Gov. Phil Murphy will run for a second term as New Jersey’s governor. Murphy plans to  file paperwork with the state’s Election Law Enforcement Commission (ELEC) to open a candidate account that allows him and Lt. Gov. Sheila Oliver to begin raising money for re-election in the 2021 race. “Filing with ELEC is a procedural step that will allow our campaign to legally begin raising money for the 2021 Primary Election,” Murphy campaign spokeswoman Caitlin Mota said. New Jersey Globe

A new survey finds the majority of Certified Public Accountants think a cannabis industry would financially benefit New Jersey. About 66% of CPAs in the New Jersey Society of Certified Public Accountants believe a commercial cannabis industry would help the state’s economy. The organization has proposed that New Jersey “decouple” from the federal tax code section and follow its own rules to give tax breaks to cannabis businesses.

New unemployment claims rose for the second week in New Jersey, jumping roughly 10% from the prior week, according to the state’s Department of Labor. More than 27,000 new claims were filed for the week ending Sept. 26, bringing the total to 1.63 million New Jersey workers who have filed claims since the coronavirus pandemic forced major shutdowns of businesses. Labor Department officials stated the increase is largely due to an uptick in Pandemic Unemployment Assistance claims, a federal benefit under the CARES Act to provide benefits to workers who aren’t typically eligible for state unemployment benefits.

The American Dream megamall opened for business Oct. 1. The 3 million-sq.-ft. complex in the Meadowlands reopened after nearly seven months of shutdown during the pandemic, with dozens of stores, water and theme parks all operating with the new norm for safety restrictions. NJ Spotlight

A coalition of financial institutions warned that a proposed tax on financial transactions would push financial data centers out of New Jersey. “We write to you to express our concern that recent proposals to impose a financial transaction tax in the state of New Jersey will make access to the U.S. markets more expensive for investors and may ultimately result in revenue loss, not gain, for the state,” the coalition said in its letter to all 14 of New Jersey’s federal lawmakers. The Coalition to Prevent the Taxing of Retirement Savings members includes the New York Stock Exchange, Nasdaq and TD Ameritrade. New Jersey Globe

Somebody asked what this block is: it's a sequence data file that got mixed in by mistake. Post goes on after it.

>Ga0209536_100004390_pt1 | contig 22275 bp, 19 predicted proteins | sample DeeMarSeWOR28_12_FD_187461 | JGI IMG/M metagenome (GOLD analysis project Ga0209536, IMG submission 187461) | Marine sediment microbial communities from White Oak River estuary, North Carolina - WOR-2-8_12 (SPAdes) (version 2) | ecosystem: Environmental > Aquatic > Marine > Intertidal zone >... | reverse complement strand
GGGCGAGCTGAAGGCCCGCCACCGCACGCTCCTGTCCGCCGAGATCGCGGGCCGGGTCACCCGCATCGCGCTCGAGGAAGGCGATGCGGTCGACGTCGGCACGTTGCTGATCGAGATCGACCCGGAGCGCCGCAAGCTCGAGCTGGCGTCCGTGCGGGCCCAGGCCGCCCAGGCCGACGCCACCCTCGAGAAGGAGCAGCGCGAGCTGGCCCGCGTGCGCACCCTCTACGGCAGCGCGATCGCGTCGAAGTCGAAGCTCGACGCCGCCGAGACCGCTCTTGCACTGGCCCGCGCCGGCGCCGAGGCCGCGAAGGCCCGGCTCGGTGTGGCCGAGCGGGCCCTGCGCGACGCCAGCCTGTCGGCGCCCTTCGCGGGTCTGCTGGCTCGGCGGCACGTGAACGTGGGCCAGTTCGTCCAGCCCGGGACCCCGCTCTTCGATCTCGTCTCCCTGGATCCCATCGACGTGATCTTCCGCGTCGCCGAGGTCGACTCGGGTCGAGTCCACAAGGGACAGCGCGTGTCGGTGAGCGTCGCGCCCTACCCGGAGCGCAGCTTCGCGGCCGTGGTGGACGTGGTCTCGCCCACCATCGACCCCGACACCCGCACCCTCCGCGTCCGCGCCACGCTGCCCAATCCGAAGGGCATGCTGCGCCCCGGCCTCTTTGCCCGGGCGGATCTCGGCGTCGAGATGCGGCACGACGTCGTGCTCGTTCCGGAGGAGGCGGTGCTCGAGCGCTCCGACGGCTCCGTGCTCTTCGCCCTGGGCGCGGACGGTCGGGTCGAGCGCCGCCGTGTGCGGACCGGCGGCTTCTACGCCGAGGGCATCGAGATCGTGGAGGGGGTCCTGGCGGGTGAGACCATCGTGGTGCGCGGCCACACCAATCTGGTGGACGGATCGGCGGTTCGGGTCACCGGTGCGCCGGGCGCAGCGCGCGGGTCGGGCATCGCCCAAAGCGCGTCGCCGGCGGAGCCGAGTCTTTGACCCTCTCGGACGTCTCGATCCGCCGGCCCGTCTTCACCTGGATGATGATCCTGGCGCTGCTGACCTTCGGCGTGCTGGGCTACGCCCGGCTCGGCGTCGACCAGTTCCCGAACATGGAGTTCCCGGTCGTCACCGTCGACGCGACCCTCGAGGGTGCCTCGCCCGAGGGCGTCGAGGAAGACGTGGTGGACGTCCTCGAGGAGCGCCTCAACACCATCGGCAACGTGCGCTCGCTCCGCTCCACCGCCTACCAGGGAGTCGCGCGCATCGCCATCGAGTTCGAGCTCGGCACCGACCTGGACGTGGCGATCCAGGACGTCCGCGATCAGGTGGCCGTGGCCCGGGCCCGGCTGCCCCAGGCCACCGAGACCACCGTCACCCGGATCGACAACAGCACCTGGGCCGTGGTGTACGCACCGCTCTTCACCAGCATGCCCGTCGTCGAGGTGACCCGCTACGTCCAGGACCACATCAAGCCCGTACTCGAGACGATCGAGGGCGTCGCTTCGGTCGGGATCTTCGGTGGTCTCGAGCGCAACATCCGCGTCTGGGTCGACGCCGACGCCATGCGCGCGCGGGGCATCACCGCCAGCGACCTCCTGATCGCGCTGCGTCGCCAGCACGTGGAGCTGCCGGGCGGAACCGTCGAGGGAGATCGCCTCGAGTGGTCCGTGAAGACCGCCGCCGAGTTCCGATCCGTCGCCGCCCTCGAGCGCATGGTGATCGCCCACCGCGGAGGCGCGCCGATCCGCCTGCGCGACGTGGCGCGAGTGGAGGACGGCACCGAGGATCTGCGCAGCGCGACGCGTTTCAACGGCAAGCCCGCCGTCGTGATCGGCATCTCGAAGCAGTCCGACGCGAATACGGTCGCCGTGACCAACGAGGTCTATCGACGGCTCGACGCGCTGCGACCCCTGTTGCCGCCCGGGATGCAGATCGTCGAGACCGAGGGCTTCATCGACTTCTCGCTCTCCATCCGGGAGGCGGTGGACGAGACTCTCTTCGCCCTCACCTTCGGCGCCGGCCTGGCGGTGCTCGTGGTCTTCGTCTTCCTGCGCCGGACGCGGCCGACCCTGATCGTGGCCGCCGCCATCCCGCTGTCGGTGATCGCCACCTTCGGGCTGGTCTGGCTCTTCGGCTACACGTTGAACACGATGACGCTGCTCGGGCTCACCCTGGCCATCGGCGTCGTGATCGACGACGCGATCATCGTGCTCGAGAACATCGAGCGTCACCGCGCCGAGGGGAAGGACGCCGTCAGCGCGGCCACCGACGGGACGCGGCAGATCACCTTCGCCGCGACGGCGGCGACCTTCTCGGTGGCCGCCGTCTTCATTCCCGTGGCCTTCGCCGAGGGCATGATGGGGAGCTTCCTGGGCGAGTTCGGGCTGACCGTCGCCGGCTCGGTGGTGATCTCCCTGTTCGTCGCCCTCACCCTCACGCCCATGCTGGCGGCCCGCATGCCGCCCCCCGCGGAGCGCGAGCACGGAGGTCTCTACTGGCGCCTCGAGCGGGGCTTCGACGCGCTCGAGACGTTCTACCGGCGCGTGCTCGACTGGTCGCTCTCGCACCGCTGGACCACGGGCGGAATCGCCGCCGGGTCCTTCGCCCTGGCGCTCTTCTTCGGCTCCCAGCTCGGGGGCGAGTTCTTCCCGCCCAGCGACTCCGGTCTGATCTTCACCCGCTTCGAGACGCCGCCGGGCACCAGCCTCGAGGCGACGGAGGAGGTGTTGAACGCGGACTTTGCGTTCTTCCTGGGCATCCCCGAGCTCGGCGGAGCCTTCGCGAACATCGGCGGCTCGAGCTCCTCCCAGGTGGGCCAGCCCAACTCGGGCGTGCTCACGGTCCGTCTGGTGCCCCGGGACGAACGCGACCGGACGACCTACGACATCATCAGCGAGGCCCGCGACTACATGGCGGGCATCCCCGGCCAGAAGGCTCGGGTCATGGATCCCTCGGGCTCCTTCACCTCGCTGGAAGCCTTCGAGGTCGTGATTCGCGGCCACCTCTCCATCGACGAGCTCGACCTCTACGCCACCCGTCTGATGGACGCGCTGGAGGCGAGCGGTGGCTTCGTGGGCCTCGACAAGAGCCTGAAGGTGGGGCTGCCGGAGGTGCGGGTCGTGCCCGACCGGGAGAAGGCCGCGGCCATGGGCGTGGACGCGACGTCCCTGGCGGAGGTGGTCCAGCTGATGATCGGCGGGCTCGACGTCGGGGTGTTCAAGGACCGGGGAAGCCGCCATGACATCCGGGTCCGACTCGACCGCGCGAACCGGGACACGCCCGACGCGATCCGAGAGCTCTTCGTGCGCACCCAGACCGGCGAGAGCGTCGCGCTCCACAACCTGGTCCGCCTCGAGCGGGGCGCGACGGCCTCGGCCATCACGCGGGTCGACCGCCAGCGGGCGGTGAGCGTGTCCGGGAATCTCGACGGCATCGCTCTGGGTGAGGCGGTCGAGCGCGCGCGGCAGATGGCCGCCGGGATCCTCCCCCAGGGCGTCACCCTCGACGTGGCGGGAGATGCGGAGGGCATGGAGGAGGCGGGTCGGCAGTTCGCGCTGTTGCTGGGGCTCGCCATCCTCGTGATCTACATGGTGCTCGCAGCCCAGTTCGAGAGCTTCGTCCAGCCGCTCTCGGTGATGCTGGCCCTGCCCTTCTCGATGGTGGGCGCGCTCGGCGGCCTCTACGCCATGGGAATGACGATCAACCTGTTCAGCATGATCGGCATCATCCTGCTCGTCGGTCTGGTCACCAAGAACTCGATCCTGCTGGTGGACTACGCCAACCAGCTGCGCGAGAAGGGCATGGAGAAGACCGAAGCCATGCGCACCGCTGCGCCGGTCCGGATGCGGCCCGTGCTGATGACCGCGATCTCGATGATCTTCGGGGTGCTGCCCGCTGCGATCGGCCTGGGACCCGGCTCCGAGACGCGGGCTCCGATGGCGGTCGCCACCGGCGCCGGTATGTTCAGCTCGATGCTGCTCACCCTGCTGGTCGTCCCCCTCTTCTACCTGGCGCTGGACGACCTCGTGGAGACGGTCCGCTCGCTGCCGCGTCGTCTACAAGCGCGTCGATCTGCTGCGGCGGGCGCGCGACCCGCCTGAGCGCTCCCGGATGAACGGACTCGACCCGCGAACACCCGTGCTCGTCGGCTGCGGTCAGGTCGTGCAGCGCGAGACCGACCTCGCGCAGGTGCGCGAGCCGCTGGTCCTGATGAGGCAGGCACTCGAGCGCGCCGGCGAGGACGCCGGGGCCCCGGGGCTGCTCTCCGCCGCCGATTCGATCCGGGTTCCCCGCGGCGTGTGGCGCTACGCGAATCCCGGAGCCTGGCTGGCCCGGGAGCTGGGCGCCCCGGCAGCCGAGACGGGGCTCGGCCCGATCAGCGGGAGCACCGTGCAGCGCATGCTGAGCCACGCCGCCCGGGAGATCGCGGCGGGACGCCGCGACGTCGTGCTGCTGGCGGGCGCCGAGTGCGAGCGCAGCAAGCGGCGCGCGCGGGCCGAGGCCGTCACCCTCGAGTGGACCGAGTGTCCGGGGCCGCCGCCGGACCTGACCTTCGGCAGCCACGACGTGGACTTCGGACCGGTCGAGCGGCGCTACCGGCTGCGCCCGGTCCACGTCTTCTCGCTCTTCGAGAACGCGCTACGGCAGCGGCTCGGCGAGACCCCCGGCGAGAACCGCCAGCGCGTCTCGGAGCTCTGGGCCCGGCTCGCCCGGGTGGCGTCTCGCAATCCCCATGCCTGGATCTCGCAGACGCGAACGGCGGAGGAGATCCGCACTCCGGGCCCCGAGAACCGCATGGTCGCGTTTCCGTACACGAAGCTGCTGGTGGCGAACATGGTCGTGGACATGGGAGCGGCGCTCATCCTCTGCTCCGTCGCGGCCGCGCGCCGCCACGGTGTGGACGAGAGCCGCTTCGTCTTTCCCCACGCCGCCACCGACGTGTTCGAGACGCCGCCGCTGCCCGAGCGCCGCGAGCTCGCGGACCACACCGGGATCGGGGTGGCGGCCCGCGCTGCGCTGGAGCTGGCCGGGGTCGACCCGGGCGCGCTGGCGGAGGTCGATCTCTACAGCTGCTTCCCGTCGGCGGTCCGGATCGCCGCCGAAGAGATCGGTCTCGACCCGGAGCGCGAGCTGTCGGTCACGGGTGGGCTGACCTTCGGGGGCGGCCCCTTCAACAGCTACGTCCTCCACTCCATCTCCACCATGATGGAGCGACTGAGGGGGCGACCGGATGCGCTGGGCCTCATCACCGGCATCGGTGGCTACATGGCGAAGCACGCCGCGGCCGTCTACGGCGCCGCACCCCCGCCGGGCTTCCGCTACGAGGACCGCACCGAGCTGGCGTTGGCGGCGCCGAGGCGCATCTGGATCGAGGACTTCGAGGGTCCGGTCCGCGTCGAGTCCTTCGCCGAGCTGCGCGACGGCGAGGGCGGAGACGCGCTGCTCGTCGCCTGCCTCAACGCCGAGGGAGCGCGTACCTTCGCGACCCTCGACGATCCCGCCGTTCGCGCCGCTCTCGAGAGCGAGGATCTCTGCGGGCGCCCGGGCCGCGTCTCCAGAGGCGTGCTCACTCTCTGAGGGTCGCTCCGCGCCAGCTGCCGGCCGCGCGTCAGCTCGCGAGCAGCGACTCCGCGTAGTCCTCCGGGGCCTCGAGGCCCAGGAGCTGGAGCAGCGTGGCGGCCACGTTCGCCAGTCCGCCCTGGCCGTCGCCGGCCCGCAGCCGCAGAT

A judge has raised questions about potential “improper use of office” by Republican council members in Paramus in declining a request to consolidate two lawsuits filed by the mayor’s son over the refusal to hire him as a police officer. “When (a) council person articulates a reason that might be inferred to be for a political purpose to hurt someone, the question the court has, is this an abuse of office and this is something that should be referred to the proper authorities?” said the judge during the hearing. The Record

Hoboken is not canceling trick-or-treating, but city leaders are advising against it. A committee in Hoboken came up with some socially distant alternatives to  the canceled “ragamuffin parade and trick-or-treating, including a virtual costume contest and Halloween-themed movies under the stars all Halloween weekend. News12 New Jersey

And finally….High school football returns to North Jersey starting tonight. The Daily Record